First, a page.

Cybercriminals exploiting 'the human' to steal data

Criminals are increasingly using social engineering to collect personal data from social networking websites, data breaches and other sources according to McAfee.

Its recently released McAfee Security Journal threat report revealed that international experts and McAfee's Avert Labs saw the growing use of social engineering techniques, exploiting human mistakes and weakness rather than having to beat technology.

The Security Journal outlined four major global trends: that the depth of personalised attacks from social networking data would increase, socially-engineered spam would explode in numbers, stock scams would rise and there would be more malicious software which posed as security applications from trusted vendors.

"Cybercriminals are crafting attacks that are virtually impossible for computer users to identify," said Jeff Green, vice president at McAfee Avert Labs. "Phishing scams, e-mail attacks, Trojan horses, and other attacks are so personalised that even someone with the most watchful eye could fall for a carefully socially engineered trap."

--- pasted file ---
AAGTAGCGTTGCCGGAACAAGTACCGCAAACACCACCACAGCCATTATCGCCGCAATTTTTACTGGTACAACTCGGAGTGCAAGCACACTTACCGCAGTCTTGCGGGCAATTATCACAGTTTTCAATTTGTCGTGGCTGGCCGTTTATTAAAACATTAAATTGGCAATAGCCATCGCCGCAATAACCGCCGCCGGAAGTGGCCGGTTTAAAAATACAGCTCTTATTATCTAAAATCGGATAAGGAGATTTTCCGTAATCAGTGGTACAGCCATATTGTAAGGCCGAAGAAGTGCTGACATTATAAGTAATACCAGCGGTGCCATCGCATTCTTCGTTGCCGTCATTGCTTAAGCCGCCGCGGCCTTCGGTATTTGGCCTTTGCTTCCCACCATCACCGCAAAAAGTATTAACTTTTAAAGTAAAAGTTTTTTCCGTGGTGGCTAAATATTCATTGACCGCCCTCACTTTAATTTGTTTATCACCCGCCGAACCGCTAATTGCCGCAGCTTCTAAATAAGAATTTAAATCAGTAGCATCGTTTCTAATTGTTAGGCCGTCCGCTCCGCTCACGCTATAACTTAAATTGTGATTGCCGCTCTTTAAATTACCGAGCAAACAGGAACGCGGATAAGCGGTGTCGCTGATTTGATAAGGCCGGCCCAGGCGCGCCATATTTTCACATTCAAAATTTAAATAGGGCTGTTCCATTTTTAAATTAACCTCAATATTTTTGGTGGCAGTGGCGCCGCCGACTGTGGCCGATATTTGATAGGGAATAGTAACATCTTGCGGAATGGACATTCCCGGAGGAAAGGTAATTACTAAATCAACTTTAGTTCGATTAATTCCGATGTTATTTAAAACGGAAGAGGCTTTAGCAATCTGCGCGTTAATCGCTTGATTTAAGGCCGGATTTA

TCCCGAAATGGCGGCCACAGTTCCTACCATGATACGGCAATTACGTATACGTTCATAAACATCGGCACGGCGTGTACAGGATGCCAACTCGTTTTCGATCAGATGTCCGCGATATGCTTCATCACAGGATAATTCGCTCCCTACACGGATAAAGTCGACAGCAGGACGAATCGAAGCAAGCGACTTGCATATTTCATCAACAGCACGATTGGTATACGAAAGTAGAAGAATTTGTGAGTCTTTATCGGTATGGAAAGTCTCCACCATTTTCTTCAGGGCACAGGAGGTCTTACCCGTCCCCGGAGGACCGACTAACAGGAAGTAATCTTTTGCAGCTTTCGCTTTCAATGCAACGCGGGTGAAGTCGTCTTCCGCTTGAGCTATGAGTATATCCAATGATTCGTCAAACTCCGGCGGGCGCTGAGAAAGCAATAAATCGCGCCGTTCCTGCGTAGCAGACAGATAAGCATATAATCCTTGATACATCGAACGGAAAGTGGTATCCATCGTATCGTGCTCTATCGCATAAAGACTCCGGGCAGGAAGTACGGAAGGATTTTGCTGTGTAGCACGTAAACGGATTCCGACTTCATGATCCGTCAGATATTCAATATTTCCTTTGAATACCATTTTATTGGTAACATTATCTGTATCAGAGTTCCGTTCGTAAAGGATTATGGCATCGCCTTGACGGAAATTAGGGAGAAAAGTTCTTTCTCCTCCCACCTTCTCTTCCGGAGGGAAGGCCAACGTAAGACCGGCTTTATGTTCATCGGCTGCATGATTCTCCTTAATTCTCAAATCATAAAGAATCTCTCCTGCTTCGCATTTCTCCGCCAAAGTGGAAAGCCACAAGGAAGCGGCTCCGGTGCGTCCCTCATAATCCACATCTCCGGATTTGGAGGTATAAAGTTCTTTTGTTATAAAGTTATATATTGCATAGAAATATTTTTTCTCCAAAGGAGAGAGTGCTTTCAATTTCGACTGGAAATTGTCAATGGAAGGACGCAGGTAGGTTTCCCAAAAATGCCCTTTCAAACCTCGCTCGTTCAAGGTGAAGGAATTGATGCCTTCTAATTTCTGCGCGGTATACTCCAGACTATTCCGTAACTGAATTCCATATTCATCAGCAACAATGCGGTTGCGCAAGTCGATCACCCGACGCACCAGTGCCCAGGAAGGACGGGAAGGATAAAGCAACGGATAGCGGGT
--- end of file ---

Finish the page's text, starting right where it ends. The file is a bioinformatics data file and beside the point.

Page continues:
As well as updating security technology, McAfee advised that users practiced safe computing and surfing, and to be wary about "too good to be true" offers that came through emails, IMs or social networking messages.

Green added: "It's an easy way for cybercrooks to make money and for spies to steal sensitive data."

McAfee said that in the last six months, scammers have increasingly targeted emotion and curiosity in attempts to steal information, such as with the Olympics, natural disasters and the US presidential election.